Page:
1233 SW 10th Avenue, Portland, OR,

3. Hive

Hive’s motto is "Good design can and should be presented in an inspired, knowledgeable and friendly manner." Through the company’s website and in its northwest Portland store, Hive sells the iconic modern brands Alessi, B&B Italia, Herman Miller, Knoll, and Vitra in a museum like atmosphere.

820 NW Glisan Street, Portland, OR,

4. Schoolhouse Electric

Schoolhouse Electric was founded by Brian Faherty in 2003 following his discovery of a long-lost collection of cast-iron glass shade molds in an abandoned warehouse and carefully restoring them back into production.  Today, he’s now operating out of a gigantic facility in the industrial district selling all manner of furniture, lighting, bedding and hardware.

2181 NW Nicolai Street, Portland, OR,

5. City Home

Locally owned City Home has two showrooms that specialize in midcentury modern to reclaimed and steampunk. They also carry designer home decor and furniture lines, including Magnolia Home Furniture Collection, Joybird and Justina Blakeney Home.

Central Eastside Industrial        
217 SE Taylor Street

Pearl District
825 NW Davis Street

6. Asia America

For fans of Asian goods, Asia America is worth a stop. They boast a nicely curated collection of art, antiques and furniture from over 40 years of travel to every corner of Asia.  Between their SE warehouse and their waterfront showroom, they have more than 5000 pieces to ogle. 

Riverplace Waterfront  0315 SW Montgomery Street, Suite 330

Central Eastside Industrial 79 Southeast Taylor Street Suite 200

Asia America in SE Portland carries rustic furniture and antiques.

Asia America in SE Portland carries rustic furniture and antiques.

7. The Good Mod

This 20,000 square foot industrial loft is a midcentury modern design lover’s dream.  They specialize in restoration and custom design and upholstery work.  You can get a taste of the kinds of amazing pieces they bring in by visiting their website, but their store is not to be missed.

1313 Burnside St, 4th Fl., Portland, OR,

8. Solabee

This is exactly a home décor store, but Solabee is an oasis for plant and flower fiends. A women-owned full-service floral studio and plant shop provides fresh and unique botanical treasures.  And their super knowledgeable staff at their conservatory-like shop will assist you in selecting the perfect plant for your space.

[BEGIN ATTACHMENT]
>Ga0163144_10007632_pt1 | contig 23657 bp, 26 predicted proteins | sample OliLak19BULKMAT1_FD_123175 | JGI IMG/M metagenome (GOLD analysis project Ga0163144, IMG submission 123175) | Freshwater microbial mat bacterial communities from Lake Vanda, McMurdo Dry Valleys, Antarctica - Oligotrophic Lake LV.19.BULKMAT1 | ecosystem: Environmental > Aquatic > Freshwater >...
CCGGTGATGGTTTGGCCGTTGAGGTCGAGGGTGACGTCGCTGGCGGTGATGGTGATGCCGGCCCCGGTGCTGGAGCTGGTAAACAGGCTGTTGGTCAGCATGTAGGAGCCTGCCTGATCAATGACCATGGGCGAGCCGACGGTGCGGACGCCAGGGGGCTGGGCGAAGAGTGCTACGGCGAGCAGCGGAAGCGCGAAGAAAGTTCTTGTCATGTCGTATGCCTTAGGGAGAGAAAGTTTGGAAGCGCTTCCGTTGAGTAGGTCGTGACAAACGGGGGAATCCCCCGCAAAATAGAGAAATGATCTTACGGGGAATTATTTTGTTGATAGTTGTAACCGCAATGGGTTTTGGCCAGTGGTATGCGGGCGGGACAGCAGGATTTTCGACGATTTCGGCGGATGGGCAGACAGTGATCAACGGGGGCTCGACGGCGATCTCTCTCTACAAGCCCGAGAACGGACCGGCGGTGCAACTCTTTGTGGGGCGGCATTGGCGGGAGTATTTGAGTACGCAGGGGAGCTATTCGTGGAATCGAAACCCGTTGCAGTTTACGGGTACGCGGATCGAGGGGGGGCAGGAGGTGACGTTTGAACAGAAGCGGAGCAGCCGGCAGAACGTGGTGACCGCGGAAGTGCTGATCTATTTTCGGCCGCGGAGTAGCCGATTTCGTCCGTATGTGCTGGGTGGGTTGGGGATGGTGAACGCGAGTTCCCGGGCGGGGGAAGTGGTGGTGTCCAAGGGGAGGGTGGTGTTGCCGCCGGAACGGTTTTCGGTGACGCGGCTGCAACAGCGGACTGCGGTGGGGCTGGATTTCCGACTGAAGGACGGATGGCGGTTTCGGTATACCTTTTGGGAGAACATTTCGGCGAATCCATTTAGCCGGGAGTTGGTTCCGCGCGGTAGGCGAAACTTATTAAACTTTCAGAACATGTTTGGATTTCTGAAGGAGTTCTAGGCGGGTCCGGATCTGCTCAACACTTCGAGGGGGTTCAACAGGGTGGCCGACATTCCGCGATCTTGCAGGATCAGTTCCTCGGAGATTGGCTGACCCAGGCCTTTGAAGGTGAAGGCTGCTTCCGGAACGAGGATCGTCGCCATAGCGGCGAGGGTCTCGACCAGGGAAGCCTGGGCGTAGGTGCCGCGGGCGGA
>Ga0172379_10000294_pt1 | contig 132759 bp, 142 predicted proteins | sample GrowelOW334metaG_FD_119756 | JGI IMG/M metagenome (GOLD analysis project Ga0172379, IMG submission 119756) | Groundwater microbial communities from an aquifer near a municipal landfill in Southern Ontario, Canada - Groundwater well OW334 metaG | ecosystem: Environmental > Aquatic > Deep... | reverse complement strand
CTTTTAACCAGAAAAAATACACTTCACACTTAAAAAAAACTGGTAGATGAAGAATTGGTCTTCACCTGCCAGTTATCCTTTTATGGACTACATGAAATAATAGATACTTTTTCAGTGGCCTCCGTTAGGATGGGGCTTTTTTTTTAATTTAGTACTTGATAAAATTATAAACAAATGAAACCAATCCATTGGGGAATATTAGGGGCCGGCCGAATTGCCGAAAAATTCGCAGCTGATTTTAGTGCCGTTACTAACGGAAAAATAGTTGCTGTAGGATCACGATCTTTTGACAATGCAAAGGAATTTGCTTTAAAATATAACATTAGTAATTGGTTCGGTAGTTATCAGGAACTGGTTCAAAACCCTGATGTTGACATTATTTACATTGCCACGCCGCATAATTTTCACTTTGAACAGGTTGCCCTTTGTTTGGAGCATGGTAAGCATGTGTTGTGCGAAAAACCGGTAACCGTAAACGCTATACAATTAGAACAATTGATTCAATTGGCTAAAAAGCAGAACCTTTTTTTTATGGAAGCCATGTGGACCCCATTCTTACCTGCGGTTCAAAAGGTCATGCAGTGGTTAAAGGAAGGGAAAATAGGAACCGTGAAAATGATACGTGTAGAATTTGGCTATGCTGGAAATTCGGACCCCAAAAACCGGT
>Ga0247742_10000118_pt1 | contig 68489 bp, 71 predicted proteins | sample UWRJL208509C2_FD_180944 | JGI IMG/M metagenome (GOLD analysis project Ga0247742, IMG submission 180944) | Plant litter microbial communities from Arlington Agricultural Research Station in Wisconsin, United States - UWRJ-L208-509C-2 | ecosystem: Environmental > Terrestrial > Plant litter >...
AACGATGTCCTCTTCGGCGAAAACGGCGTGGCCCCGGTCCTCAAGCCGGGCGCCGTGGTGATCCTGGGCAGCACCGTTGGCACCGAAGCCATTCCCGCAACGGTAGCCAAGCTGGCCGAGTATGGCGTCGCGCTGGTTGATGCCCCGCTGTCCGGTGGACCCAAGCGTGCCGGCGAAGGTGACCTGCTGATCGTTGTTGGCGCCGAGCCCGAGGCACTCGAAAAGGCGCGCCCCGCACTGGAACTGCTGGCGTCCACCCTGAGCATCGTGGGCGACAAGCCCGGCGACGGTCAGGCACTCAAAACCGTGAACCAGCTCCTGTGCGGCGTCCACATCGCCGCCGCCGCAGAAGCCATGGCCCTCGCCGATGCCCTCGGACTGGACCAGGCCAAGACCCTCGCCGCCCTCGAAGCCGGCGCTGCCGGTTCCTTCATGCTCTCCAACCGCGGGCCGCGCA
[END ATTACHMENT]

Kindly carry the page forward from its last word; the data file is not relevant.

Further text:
801 N. Killingsworth, Portland, OR,

Solabee Flowers in heaven on earth for plant lovers. Photo by Urban Nest Realty.

Solabee Flowers in heaven on earth for plant lovers. Photo by Urban Nest Realty.

9.  Legacy Modern

Legacy Modern is your one stop shop for mid century modern, industrial, Americana and Mission Arts and Crafts home furnishings. Owner Mike Albino hails from a fourth generation of furniture traders.  If he doesn’t carry it, he’ll find it for you. They’ve also carry the works of many local artists and fabricators, as well the furniture line, Gus Modern. 

1530 SE 7th Ave, Portland, OR.,

10.  Seams to Fit Home

Seams to Fit Home is an upscale consignment furniture designer showroom offering a modern mix of furnishings and home decor for urban living, located in Northwest Portland. This is the place to hit for beautiful, very lightly used custom pieces. 

2237 NW Raleigh St., Portland, OR.,

Not Portland, but absolutely worth the drive.

11. Rose City Modern

Rose City Modern specializes in quality mid century modern furniture and housewares.  Following these guys on Instagram is like getting a lesson in midcentury design and their store is the same way.  If you’re a midcentury fan, make the trek to nearby Beaverton and pop in to this unassuming little shop.

12675 SW 1st St, Beaverton, OR.,

What did I miss?  Let me know in your comments below!